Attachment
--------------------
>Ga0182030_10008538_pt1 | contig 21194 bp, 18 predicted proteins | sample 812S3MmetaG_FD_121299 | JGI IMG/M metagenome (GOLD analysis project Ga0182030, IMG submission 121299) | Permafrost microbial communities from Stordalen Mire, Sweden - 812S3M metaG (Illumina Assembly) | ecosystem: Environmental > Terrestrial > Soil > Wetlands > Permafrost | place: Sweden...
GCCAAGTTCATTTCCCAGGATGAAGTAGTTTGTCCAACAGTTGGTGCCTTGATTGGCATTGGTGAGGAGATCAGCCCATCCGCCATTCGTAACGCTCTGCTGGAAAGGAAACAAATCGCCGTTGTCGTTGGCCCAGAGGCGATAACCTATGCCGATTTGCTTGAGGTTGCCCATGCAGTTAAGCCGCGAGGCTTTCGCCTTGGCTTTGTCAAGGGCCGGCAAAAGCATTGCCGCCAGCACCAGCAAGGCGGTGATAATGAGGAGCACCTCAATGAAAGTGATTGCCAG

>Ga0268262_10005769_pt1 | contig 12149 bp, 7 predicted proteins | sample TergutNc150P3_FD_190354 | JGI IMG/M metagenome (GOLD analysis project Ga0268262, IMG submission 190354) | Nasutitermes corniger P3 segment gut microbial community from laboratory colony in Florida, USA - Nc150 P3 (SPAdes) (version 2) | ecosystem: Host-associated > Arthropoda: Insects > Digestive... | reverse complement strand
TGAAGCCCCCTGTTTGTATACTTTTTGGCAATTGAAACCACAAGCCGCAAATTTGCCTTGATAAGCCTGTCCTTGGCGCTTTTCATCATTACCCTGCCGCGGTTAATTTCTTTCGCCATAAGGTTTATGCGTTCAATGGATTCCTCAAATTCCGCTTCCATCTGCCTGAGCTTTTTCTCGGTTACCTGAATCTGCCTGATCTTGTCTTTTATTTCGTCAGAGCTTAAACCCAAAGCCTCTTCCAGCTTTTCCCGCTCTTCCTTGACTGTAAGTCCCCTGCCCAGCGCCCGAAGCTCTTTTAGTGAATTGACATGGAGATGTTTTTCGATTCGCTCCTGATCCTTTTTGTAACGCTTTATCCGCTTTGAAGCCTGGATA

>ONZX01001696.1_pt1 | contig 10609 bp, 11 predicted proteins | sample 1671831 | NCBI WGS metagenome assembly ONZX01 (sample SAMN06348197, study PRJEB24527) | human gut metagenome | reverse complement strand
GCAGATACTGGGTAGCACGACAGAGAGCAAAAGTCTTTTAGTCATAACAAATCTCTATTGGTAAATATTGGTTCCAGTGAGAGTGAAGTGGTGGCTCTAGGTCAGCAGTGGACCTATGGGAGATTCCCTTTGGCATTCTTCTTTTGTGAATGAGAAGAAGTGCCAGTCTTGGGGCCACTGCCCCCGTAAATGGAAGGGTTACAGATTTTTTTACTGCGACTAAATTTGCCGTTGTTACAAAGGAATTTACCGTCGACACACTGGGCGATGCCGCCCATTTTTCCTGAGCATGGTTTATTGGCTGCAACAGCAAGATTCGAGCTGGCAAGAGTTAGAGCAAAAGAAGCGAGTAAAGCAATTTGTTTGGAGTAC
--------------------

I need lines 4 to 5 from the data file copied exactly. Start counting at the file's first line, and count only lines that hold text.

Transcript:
TGAAGCCCCCTGTTTGTATACTTTTTGGCAATTGAAACCACAAGCCGCAAATTTGCCTTGATAAGCCTGTCCTTGGCGCTTTTCATCATTACCCTGCCGCGGTTAATTTCTTTCGCCATAAGGTTTATGCGTTCAATGGATTCCTCAAATTCCGCTTCCATCTGCCTGAGCTTTTTCTCGGTTACCTGAATCTGCCTGATCTTGTCTTTTATTTCGTCAGAGCTTAAACCCAAAGCCTCTTCCAGCTTTTCCCGCTCTTCCTTGACTGTAAGTCCCCTGCCCAGCGCCCGAAGCTCTTTTAGTGAATTGACATGGAGATGTTTTTCGATTCGCTCCTGATCCTTTTTGTAACGCTTTATCCGCTTTGAAGCCTGGATA

>ONZX01001696.1_pt1 | contig 10609 bp, 11 predicted proteins | sample 1671831 | NCBI WGS metagenome assembly ONZX01 (sample SAMN06348197, study PRJEB24527) | human gut metagenome | reverse complement strand